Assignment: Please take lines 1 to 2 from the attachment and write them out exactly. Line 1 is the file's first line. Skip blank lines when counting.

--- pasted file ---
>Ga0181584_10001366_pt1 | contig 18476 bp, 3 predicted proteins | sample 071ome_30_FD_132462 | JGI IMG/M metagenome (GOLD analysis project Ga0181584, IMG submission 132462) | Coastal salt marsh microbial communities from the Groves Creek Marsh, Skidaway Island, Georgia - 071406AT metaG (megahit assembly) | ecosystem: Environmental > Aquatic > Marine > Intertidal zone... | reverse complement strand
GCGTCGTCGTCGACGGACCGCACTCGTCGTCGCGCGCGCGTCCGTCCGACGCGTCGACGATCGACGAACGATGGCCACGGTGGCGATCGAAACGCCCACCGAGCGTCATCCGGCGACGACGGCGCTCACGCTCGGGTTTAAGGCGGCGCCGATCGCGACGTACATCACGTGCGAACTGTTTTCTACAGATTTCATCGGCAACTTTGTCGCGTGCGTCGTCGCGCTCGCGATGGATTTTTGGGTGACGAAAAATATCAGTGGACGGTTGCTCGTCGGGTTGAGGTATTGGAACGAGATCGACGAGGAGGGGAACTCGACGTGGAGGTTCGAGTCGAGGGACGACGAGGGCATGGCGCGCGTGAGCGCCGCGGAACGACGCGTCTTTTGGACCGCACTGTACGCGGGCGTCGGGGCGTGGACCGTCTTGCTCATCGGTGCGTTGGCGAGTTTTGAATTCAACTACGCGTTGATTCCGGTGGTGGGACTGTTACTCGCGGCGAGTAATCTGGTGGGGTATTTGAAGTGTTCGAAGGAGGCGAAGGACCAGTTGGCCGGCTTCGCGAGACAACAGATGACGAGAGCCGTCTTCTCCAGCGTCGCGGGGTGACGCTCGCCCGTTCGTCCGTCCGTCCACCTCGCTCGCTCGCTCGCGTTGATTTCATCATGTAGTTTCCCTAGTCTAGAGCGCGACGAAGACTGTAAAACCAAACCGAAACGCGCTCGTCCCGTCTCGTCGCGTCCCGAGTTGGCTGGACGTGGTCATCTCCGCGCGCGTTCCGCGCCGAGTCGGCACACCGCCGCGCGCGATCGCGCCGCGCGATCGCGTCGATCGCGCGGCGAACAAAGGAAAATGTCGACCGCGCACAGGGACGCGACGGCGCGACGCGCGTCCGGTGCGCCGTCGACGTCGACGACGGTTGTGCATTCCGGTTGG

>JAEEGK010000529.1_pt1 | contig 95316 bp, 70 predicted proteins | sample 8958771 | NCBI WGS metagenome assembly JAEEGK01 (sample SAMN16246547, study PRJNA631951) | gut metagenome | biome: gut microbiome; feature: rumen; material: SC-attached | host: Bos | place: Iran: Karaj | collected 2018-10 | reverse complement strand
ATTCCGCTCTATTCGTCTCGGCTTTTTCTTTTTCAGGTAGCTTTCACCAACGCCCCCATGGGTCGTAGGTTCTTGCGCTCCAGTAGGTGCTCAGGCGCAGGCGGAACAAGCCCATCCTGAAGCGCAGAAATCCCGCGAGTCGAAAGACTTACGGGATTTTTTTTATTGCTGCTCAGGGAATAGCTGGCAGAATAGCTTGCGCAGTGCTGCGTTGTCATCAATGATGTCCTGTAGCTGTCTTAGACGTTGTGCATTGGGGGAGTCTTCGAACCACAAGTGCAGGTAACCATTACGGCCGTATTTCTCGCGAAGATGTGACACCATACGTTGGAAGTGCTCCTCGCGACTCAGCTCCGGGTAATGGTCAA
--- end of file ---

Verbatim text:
>Ga0181584_10001366_pt1 | contig 18476 bp, 3 predicted proteins | sample 071ome_30_FD_132462 | JGI IMG/M metagenome (GOLD analysis project Ga0181584, IMG submission 132462) | Coastal salt marsh microbial communities from the Groves Creek Marsh, Skidaway Island, Georgia - 071406AT metaG (megahit assembly) | ecosystem: Environmental > Aquatic > Marine > Intertidal zone... | reverse complement strand
GCGTCGTCGTCGACGGACCGCACTCGTCGTCGCGCGCGCGTCCGTCCGACGCGTCGACGATCGACGAACGATGGCCACGGTGGCGATCGAAACGCCCACCGAGCGTCATCCGGCGACGACGGCGCTCACGCTCGGGTTTAAGGCGGCGCCGATCGCGACGTACATCACGTGCGAACTGTTTTCTACAGATTTCATCGGCAACTTTGTCGCGTGCGTCGTCGCGCTCGCGATGGATTTTTGGGTGACGAAAAATATCAGTGGACGGTTGCTCGTCGGGTTGAGGTATTGGAACGAGATCGACGAGGAGGGGAACTCGACGTGGAGGTTCGAGTCGAGGGACGACGAGGGCATGGCGCGCGTGAGCGCCGCGGAACGACGCGTCTTTTGGACCGCACTGTACGCGGGCGTCGGGGCGTGGACCGTCTTGCTCATCGGTGCGTTGGCGAGTTTTGAATTCAACTACGCGTTGATTCCGGTGGTGGGACTGTTACTCGCGGCGAGTAATCTGGTGGGGTATTTGAAGTGTTCGAAGGAGGCGAAGGACCAGTTGGCCGGCTTCGCGAGACAACAGATGACGAGAGCCGTCTTCTCCAGCGTCGCGGGGTGACGCTCGCCCGTTCGTCCGTCCGTCCACCTCGCTCGCTCGCTCGCGTTGATTTCATCATGTAGTTTCCCTAGTCTAGAGCGCGACGAAGACTGTAAAACCAAACCGAAACGCGCTCGTCCCGTCTCGTCGCGTCCCGAGTTGGCTGGACGTGGTCATCTCCGCGCGCGTTCCGCGCCGAGTCGGCACACCGCCGCGCGCGATCGCGCCGCGCGATCGCGTCGATCGCGCGGCGAACAAAGGAAAATGTCGACCGCGCACAGGGACGCGACGGCGCGACGCGCGTCCGGTGCGCCGTCGACGTCGACGACGGTTGTGCATTCCGGTTGG